The nine month period ended September 30, 2011 also includes positive changes in the fair value of net assets of other consolidated VIEs during the period.
Losses and Loss Expenses. Losses and loss expenses are based upon estimates of the aggregate losses inherent in the non-derivative financial guarantee portfolio for insurance policies issued to beneficiaries, including VIEs, for which we do not consolidate the VIE. Loss and loss expenses for the three and nine months ended September 30, 2012 were $(18.7) million and $720.3 million, respectively, compared to ($60.2) million and $1,055.8 million the three and nine months ended September 30, 2011, respectively. Losses for the three months ended September 30, 2012 were driven by lower estimated losses in first lien and second lien RMBS credits, partially, offset by an increase in estimated losses for certain student loan transactions and asset-backed credits. Losses for the nine months ended September 30, 2012 were driven by higher estimated losses in the first-lien and second-lien RMBS portfolio and certain structured insurance and asset-backed credits. Losses for the three months ended September 30, 2011 were driven by lower estimated losses in the first-lien RMBS and student loan portfolios, offset by an increase in estimated losses for the second-lien RMBS portfolio and for certain structured finance insurance policies. Losses for the nine months ended September 30, 2011 were driven by higher estimated losses in the first-lien RMBS and student loan portfolios, offset by a decrease in estimated losses for the second-lien RMBS portfolio.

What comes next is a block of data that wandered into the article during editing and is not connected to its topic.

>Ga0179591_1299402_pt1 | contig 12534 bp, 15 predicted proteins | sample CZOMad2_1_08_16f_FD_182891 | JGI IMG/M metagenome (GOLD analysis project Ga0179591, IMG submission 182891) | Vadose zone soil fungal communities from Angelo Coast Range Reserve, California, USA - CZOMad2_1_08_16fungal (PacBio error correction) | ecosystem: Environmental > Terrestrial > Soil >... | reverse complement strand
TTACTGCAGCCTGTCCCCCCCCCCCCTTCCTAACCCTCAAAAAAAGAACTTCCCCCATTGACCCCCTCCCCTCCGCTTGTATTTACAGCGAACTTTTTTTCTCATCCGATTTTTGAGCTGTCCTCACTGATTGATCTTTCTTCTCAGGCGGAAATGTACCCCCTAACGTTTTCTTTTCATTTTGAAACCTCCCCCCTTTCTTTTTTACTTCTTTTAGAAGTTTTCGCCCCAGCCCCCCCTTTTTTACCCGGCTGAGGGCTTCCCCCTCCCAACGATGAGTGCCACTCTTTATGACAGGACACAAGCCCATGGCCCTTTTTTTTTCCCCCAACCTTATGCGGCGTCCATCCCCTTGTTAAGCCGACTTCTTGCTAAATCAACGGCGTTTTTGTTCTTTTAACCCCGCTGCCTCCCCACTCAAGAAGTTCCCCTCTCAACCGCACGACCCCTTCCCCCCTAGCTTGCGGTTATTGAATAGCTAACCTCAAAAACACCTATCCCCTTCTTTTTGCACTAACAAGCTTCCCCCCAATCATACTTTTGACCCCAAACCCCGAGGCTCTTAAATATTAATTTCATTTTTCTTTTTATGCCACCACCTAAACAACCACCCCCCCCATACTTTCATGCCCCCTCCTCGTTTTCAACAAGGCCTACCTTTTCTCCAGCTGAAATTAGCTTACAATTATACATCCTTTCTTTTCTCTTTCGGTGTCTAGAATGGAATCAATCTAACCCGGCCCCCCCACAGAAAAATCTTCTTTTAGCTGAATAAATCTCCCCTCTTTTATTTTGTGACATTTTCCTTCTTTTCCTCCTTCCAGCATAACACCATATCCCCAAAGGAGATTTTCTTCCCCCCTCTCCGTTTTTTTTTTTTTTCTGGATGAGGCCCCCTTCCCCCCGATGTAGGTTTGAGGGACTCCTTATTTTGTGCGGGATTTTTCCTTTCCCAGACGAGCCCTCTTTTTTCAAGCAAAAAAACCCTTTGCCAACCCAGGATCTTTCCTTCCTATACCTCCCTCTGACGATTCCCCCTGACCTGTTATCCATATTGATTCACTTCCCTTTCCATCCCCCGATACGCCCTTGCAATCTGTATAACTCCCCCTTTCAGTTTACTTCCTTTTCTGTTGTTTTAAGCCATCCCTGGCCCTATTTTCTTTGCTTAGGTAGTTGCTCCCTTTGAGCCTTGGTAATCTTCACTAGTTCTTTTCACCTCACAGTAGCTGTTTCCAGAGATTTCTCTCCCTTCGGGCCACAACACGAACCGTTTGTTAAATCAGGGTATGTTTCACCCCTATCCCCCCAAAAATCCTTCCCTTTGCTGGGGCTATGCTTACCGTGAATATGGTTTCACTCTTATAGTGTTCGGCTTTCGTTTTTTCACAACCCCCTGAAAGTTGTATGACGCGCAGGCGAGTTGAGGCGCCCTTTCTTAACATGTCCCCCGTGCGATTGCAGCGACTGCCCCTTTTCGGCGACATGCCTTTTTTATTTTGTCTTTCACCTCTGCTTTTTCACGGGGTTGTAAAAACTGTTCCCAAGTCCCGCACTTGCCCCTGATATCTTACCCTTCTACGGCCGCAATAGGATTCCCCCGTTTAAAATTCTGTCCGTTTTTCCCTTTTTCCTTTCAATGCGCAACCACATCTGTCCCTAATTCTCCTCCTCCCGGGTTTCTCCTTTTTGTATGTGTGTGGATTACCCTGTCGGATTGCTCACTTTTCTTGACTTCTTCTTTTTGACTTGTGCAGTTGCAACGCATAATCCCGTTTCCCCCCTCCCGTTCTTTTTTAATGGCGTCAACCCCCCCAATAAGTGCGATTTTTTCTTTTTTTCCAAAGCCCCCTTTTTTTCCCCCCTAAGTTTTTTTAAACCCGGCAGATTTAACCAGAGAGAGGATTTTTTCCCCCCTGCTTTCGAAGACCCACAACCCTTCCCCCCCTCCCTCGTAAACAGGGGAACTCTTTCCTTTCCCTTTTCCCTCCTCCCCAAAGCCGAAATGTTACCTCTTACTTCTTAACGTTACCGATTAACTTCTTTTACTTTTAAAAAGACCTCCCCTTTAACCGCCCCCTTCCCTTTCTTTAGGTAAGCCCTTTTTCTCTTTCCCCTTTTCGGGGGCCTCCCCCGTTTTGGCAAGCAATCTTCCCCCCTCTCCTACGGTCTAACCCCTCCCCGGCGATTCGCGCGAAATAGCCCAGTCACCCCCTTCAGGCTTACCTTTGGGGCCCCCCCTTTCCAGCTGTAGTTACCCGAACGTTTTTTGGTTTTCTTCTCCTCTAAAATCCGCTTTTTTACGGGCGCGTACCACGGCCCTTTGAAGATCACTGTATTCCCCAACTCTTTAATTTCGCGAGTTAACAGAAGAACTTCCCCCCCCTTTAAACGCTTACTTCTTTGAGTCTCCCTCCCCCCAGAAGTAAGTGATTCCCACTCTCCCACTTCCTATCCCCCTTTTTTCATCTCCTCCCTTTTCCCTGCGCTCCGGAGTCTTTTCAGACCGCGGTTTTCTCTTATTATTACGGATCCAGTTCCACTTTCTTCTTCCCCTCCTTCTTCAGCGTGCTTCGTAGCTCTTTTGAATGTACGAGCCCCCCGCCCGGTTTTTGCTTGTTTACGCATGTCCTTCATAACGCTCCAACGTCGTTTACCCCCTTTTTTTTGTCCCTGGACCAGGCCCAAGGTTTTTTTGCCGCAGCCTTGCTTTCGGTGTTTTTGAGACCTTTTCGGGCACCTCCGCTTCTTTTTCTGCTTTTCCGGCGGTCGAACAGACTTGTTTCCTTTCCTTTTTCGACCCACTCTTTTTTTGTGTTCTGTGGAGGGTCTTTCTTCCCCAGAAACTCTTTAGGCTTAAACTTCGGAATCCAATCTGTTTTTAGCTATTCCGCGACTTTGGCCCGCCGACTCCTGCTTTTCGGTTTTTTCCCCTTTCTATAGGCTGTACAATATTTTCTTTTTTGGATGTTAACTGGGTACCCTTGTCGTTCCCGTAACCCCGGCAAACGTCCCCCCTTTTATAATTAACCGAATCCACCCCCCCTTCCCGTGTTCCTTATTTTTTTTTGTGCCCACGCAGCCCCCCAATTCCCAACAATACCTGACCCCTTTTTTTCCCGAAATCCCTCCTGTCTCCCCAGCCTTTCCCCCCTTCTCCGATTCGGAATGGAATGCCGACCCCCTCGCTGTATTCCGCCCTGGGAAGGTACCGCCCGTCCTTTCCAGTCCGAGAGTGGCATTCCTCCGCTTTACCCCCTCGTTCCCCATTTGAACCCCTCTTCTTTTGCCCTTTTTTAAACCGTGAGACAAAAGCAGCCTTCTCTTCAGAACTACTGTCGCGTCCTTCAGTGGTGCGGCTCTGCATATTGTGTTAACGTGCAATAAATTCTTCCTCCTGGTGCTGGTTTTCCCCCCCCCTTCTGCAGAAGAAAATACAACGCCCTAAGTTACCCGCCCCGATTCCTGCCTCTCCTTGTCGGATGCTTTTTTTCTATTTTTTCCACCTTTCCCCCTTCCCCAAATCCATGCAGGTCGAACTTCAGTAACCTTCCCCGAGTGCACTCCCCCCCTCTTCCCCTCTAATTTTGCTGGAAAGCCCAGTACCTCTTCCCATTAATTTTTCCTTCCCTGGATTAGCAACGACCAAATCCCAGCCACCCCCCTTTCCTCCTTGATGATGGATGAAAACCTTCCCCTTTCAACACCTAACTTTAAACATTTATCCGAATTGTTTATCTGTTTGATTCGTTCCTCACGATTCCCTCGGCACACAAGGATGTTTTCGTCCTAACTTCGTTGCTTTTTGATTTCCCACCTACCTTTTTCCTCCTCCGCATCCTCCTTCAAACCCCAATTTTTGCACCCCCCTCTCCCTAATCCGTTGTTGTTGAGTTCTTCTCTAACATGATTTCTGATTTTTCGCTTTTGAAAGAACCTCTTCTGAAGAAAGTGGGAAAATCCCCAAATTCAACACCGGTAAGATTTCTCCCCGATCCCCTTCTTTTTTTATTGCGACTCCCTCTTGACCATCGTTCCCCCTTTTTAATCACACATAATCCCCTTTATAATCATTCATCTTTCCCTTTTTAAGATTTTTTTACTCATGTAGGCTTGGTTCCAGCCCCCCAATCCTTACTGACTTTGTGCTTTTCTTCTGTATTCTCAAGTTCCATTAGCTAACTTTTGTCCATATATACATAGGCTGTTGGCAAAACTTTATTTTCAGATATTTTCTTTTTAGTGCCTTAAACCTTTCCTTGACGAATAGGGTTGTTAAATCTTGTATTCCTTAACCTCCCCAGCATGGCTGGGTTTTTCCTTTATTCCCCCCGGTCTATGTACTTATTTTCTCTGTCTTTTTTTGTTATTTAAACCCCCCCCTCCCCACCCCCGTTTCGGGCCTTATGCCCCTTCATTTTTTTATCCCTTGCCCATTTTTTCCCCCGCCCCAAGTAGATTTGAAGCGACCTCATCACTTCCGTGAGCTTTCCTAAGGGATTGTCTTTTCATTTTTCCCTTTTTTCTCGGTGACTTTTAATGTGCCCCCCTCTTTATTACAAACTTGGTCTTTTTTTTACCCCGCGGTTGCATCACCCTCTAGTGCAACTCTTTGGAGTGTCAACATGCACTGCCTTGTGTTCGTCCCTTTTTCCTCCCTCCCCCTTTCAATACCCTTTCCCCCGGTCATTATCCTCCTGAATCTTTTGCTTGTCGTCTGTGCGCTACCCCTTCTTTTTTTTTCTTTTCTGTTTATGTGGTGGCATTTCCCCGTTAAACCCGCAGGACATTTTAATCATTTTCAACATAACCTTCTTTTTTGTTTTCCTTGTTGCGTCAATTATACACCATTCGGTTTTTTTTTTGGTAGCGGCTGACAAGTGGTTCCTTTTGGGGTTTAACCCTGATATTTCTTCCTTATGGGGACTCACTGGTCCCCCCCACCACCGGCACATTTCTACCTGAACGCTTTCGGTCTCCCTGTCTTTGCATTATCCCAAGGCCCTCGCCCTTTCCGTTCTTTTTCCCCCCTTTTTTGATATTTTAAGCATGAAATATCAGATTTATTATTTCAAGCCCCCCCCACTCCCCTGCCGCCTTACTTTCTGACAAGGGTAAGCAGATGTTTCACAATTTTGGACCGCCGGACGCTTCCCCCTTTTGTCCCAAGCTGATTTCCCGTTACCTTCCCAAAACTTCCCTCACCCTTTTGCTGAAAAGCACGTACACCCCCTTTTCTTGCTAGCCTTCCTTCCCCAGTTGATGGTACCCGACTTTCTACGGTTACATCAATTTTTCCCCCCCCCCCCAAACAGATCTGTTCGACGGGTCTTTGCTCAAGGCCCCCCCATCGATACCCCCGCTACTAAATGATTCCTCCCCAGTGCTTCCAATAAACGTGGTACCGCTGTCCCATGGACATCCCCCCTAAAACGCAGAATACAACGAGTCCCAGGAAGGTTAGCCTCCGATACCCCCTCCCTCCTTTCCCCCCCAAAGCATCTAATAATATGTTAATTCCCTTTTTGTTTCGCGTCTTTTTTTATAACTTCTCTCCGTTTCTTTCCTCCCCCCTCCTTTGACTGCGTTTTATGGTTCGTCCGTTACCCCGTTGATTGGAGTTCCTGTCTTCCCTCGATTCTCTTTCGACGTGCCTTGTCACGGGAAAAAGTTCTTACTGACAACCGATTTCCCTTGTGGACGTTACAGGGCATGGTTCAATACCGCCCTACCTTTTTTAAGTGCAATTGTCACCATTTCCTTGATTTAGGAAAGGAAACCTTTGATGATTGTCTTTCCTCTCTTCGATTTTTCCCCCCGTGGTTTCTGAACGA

82-------------------------------------------------------------------------------- Table of Contents The following table summarizes the changes in the total net loss and loss expense reserves for the nine months ended September 30, 2012 and the year ended December 31, 2011: Nine Months Ended Year Ended ($ in millions) September 30, 2012 December 31, 2011 Beginning balance of loss and loss expense reserves, net of subrogation recoverable and reinsurance $ 6,230.8 $ 4,424.5 Provision for losses and loss expenses 720.3 1,859.5 Paid claims and loss expenses (769.3 ) (308.6 ) Recoveries of losses and loss expense paid from reinsurers 14.9 21.0 Other recoveries, net of reinsurance 135.3 105.7 Other adjustments (including foreign exchange) 21.9 (5.9 ) Net deconsolidation of certain VIEs - 134.6 Ending balance of net loss and loss expense reserves, net of subrogation recoverable and reinsurance $ 6,353.9 $ 6,230.8 Refer to Note 5 to the Unaudited Consolidated Financial Statements in Part I, Item 1 of the Form 10-Q for further information on the basis for consolidations and deconsolidations of VIEs.
The losses and loss expense reserves as of September 30, 2012 and December 31, 2011 are net of estimated recoveries under representation and warranty breaches for certain RMBS transactions in the amount of $2,688.9 million and $2,720.3 million, respectively. Please refer to the "Critical Accounting Estimates" section of this Management's Discussion and Analysis of Financial Condition and Results of Operations and to Note 6 of the Unaudited Consolidated Financial Statements in Part I, Item 1 of this Form 10-Q for further background information on the change in estimated recoveries.
The following tables provide details of net reported claims, net of recoveries received, for the nine months ended September 30, 2012 and 2011: